Melting Moments Recipe
Melt-in-the-mouth biscuit-like cakes with crunchy outsides.
- Cream margarine & sugar.
- Add egg, vanilla & flour.
- Roll in crushed cornflakes.
- Takes approximately: 10 min work, 20 min
cooking, 50 min
|Self raising flour
|Cornflakes (breakfast cereal)
||sufficient to cover
Oven. Mixing bowl. Bowl or plate for cornflakes. Knife to mix
(or just estimate). Baking sheet. Baking paper (or reusable equivalent). Electric mixer.
- Put the 75 g of sugar and the 100 g of margarine into a
mixing bowl (sugar first to reduce
sticking) and cream it (i.e. whisk with the mixer until it goes pale).
- Mix in all the half an egg, the vanilla essence &
the 125 g of self raising flour.
- Line baking tray with greaseproof paper.
- Crush the cornflakes.
- Turn on oven to warm up to 180°C (Gas Mark 4).
- Form the cake mixture into balls (about 3 cm
diameter), roll them in
the crushed cornflakes and put them on the tray leaving space for them
- Wash hands (before everything else in the kitchen gets
- Bake 15 to 20 min (ready when the cakes start to
brown on the
- Allow to cool until hard.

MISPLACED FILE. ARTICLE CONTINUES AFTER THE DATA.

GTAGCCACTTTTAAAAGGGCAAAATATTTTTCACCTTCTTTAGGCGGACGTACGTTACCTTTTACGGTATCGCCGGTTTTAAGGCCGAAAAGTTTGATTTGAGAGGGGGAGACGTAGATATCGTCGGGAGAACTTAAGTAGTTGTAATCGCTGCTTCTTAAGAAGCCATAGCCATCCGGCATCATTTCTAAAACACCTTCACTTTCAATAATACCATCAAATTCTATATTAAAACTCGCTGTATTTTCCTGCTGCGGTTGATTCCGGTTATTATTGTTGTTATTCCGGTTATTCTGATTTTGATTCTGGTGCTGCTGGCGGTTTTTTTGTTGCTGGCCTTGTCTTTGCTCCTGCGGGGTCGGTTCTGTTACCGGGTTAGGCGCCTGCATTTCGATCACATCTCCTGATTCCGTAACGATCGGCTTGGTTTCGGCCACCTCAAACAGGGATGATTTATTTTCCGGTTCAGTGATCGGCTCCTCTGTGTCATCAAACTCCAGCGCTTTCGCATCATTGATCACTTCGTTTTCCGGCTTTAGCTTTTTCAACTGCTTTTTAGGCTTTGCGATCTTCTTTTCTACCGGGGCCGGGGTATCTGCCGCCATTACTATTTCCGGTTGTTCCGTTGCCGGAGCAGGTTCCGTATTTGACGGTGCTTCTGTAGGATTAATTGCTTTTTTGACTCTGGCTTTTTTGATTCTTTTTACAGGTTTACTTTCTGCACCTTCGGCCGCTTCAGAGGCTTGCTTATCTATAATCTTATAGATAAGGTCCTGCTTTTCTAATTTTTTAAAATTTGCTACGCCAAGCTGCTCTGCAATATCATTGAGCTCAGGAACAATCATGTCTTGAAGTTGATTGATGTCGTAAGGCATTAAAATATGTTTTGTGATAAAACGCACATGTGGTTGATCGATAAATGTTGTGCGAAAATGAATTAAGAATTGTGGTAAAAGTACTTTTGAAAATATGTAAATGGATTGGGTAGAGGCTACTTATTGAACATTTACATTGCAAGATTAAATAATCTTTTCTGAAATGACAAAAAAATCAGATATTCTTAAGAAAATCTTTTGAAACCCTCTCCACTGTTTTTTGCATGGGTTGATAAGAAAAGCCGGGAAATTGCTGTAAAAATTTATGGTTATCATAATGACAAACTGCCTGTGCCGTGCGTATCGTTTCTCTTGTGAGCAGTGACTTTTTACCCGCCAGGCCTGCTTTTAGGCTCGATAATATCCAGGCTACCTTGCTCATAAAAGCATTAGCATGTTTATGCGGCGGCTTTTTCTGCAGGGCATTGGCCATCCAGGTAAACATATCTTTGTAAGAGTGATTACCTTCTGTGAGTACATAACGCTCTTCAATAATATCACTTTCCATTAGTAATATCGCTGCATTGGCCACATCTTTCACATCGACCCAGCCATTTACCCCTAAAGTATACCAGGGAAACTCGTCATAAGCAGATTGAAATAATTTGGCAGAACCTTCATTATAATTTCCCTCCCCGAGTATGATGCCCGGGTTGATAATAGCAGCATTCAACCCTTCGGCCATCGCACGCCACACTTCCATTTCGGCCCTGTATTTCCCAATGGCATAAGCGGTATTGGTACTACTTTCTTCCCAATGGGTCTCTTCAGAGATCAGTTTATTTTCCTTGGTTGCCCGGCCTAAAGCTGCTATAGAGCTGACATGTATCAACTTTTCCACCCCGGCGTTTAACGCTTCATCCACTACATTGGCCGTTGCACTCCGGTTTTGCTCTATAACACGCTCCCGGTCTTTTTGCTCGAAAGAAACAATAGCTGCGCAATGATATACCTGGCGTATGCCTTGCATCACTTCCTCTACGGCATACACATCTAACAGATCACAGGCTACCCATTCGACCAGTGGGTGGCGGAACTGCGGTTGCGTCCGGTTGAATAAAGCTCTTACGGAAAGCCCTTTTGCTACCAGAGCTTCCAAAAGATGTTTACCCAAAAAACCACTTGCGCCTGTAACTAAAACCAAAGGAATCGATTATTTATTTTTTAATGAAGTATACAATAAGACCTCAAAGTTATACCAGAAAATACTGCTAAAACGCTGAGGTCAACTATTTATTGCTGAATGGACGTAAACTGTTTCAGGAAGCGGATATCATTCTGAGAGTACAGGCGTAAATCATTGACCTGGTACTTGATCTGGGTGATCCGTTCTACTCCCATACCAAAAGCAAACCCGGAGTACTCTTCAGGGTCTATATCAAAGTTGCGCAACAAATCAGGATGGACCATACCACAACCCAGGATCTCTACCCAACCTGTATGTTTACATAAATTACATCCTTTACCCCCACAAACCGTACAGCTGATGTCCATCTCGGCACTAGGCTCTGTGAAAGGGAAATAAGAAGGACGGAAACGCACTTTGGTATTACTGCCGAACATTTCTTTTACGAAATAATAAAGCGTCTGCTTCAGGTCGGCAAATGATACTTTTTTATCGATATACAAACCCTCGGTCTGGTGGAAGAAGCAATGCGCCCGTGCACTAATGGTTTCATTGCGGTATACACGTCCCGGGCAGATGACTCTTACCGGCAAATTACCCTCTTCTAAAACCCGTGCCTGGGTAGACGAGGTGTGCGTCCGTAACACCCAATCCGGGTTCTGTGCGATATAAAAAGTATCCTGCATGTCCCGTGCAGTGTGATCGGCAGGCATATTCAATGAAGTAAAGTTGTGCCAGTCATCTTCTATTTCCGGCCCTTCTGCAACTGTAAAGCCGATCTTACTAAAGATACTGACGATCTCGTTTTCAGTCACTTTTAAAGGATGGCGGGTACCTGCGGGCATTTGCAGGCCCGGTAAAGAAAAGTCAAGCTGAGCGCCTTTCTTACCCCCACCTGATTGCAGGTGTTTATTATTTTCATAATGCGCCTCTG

- These take very little effort & relatively little
time (other than the
20-30 min for cooking & cooling) to make & do
not require any
special ingredients that I don't usually have in my kitchen so it is a
make if a cake is required for an event a short notice.
- Unfortunately they do not keep well &, even if
stored in a sealed
container, they go stale in less than 2 days. Of course this is not a
if one is making them for immediate consumption at an event.
- They can be made with rolled oats instead crushed cornflakes. I guess that oats are more
likely to have been historically the original recipe but I personally
prefer both the texture & appearance of the cornflake version.
is not very sticky so cheaper greaseproof paper (which is intended for
wrapping rather than as non-stick but often is reasonably non-stick
too) might be usable instead of baking paper.
- Legally these are 'biscuits' not 'cakes' in the UK because
of a ruling that
cakes are the type goes dry whereas biscuits are the type that goes
stale. (The reason the UK bothers with a legal definition is that cakes
biscuits are taxed differently. Of course this is irrelevant for giving
the cakes/biscuits or consuming them oneself.)
A passed-down family recipe but I don't know when or from
where my mother